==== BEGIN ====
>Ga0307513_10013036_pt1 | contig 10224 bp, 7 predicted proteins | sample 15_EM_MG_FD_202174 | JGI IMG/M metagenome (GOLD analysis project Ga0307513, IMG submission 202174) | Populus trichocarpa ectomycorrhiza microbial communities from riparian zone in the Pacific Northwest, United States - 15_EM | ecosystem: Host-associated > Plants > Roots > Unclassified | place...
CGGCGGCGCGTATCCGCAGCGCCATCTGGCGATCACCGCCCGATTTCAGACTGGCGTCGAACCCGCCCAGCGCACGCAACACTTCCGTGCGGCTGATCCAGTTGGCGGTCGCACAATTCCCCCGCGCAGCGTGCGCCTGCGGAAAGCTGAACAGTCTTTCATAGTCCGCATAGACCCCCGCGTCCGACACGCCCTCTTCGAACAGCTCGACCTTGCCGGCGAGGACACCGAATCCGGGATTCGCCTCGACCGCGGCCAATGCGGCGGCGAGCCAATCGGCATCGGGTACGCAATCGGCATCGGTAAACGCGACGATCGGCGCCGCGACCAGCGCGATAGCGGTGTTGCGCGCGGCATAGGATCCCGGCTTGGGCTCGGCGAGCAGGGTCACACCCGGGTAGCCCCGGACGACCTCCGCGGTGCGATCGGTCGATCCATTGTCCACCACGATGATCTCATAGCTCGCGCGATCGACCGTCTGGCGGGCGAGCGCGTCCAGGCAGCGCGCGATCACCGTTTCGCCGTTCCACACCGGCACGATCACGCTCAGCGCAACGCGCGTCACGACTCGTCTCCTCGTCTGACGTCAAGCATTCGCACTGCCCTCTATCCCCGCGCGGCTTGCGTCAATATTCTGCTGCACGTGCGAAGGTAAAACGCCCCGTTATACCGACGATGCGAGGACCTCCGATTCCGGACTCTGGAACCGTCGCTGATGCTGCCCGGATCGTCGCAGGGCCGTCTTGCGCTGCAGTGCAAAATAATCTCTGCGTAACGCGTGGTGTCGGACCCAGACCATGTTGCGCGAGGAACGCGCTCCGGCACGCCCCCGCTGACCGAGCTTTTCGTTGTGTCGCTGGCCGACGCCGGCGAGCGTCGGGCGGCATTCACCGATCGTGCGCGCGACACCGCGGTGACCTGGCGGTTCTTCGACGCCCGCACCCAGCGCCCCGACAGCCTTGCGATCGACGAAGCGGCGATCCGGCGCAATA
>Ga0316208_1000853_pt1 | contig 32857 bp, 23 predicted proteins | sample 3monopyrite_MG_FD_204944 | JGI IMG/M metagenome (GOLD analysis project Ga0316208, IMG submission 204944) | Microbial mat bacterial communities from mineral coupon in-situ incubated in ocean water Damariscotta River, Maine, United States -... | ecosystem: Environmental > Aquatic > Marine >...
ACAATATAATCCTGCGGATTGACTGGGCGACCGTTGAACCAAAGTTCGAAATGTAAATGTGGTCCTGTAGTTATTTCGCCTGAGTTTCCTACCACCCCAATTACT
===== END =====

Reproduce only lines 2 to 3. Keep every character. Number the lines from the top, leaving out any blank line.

CGGCGGCGCGTATCCGCAGCGCCATCTGGCGATCACCGCCCGATTTCAGACTGGCGTCGAACCCGCCCAGCGCACGCAACACTTCCGTGCGGCTGATCCAGTTGGCGGTCGCACAATTCCCCCGCGCAGCGTGCGCCTGCGGAAAGCTGAACAGTCTTTCATAGTCCGCATAGACCCCCGCGTCCGACACGCCCTCTTCGAACAGCTCGACCTTGCCGGCGAGGACACCGAATCCGGGATTCGCCTCGACCGCGGCCAATGCGGCGGCGAGCCAATCGGCATCGGGTACGCAATCGGCATCGGTAAACGCGACGATCGGCGCCGCGACCAGCGCGATAGCGGTGTTGCGCGCGGCATAGGATCCCGGCTTGGGCTCGGCGAGCAGGGTCACACCCGGGTAGCCCCGGACGACCTCCGCGGTGCGATCGGTCGATCCATTGTCCACCACGATGATCTCATAGCTCGCGCGATCGACCGTCTGGCGGGCGAGCGCGTCCAGGCAGCGCGCGATCACCGTTTCGCCGTTCCACACCGGCACGATCACGCTCAGCGCAACGCGCGTCACGACTCGTCTCCTCGTCTGACGTCAAGCATTCGCACTGCCCTCTATCCCCGCGCGGCTTGCGTCAATATTCTGCTGCACGTGCGAAGGTAAAACGCCCCGTTATACCGACGATGCGAGGACCTCCGATTCCGGACTCTGGAACCGTCGCTGATGCTGCCCGGATCGTCGCAGGGCCGTCTTGCGCTGCAGTGCAAAATAATCTCTGCGTAACGCGTGGTGTCGGACCCAGACCATGTTGCGCGAGGAACGCGCTCCGGCACGCCCCCGCTGACCGAGCTTTTCGTTGTGTCGCTGGCCGACGCCGGCGAGCGTCGGGCGGCATTCACCGATCGTGCGCGCGACACCGCGGTGACCTGGCGGTTCTTCGACGCCCGCACCCAGCGCCCCGACAGCCTTGCGATCGACGAAGCGGCGATCCGGCGCAATA
>Ga0316208_1000853_pt1 | contig 32857 bp, 23 predicted proteins | sample 3monopyrite_MG_FD_204944 | JGI IMG/M metagenome (GOLD analysis project Ga0316208, IMG submission 204944) | Microbial mat bacterial communities from mineral coupon in-situ incubated in ocean water Damariscotta River, Maine, United States -... | ecosystem: Environmental > Aquatic > Marine >...